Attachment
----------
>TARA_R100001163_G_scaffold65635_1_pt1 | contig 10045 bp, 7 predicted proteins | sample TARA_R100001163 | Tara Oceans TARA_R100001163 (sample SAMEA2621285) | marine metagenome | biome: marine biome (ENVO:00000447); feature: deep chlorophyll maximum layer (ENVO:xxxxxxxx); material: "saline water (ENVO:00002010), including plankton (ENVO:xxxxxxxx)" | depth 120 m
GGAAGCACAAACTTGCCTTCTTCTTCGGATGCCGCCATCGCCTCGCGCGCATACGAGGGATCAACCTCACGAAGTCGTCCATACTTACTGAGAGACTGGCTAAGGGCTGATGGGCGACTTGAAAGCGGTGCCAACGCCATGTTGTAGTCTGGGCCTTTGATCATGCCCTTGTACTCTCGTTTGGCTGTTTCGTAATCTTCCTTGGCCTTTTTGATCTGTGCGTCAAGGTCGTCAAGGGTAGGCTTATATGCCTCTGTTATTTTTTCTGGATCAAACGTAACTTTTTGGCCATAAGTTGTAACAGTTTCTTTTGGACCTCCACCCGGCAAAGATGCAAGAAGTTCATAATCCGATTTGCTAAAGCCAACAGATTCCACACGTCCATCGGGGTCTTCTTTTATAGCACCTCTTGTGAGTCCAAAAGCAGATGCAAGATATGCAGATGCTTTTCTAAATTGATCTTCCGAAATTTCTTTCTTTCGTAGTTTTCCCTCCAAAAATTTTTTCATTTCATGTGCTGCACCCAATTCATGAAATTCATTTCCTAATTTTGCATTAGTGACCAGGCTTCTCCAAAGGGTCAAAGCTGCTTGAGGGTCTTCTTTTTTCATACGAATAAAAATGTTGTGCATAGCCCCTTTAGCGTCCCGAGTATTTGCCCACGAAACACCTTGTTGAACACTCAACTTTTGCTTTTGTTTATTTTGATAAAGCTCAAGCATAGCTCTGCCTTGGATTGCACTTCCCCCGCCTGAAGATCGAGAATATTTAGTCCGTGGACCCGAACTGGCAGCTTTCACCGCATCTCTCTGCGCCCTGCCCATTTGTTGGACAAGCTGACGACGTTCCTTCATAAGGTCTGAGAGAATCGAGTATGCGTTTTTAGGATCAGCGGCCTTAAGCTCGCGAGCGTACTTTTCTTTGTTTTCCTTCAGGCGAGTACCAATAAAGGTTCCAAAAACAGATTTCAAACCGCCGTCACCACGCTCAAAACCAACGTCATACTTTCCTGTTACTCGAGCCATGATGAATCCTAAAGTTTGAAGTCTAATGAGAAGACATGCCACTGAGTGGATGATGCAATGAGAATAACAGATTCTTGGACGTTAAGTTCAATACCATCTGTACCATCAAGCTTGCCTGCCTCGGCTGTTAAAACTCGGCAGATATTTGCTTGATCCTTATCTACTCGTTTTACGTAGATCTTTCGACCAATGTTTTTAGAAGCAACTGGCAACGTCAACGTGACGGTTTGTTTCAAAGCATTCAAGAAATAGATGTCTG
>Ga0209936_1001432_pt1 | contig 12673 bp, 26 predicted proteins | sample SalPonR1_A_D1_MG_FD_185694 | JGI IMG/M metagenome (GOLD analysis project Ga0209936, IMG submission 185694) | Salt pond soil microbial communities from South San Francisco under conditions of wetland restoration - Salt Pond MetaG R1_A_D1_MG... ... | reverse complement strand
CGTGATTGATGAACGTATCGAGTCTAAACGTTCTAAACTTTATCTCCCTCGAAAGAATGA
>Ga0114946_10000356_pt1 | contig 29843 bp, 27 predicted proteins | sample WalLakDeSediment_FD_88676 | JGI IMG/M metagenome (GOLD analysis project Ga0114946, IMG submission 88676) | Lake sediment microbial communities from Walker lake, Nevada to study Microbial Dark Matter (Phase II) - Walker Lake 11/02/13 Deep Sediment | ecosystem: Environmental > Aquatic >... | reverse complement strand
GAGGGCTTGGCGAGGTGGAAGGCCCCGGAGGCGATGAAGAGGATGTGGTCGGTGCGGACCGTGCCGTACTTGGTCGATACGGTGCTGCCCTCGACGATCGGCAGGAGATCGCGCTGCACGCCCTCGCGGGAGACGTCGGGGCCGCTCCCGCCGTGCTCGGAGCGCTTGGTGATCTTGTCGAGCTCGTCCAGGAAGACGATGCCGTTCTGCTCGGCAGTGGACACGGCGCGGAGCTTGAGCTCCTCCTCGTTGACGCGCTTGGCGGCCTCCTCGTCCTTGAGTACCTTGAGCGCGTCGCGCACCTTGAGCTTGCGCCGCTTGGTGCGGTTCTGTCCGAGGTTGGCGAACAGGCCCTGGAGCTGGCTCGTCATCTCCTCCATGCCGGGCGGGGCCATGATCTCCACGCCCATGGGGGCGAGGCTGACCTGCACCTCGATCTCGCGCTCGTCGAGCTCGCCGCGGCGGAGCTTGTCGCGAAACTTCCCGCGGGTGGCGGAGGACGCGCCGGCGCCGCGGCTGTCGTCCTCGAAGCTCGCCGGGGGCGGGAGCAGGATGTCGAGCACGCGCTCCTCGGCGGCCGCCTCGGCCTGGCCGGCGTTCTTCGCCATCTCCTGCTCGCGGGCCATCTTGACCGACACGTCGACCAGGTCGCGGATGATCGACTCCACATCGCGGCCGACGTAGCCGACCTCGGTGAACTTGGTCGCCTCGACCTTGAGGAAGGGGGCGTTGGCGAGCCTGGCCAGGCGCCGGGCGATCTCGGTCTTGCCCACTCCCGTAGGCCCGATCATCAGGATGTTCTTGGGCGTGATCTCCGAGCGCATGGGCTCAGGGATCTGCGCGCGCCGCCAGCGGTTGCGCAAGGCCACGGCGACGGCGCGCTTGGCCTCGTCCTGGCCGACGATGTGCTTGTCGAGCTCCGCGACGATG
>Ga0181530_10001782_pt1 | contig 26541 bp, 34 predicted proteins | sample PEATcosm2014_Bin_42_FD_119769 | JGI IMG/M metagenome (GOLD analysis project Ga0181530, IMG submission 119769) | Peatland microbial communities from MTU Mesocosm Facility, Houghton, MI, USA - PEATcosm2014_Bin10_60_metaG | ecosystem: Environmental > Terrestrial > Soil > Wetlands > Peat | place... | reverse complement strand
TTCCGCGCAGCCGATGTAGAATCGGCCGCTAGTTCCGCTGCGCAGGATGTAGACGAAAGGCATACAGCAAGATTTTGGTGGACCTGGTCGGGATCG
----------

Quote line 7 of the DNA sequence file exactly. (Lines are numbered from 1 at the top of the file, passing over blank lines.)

>Ga0181530_10001782_pt1 | contig 26541 bp, 34 predicted proteins | sample PEATcosm2014_Bin_42_FD_119769 | JGI IMG/M metagenome (GOLD analysis project Ga0181530, IMG submission 119769) | Peatland microbial communities from MTU Mesocosm Facility, Houghton, MI, USA - PEATcosm2014_Bin10_60_metaG | ecosystem: Environmental > Terrestrial > Soil > Wetlands > Peat | place... | reverse complement strand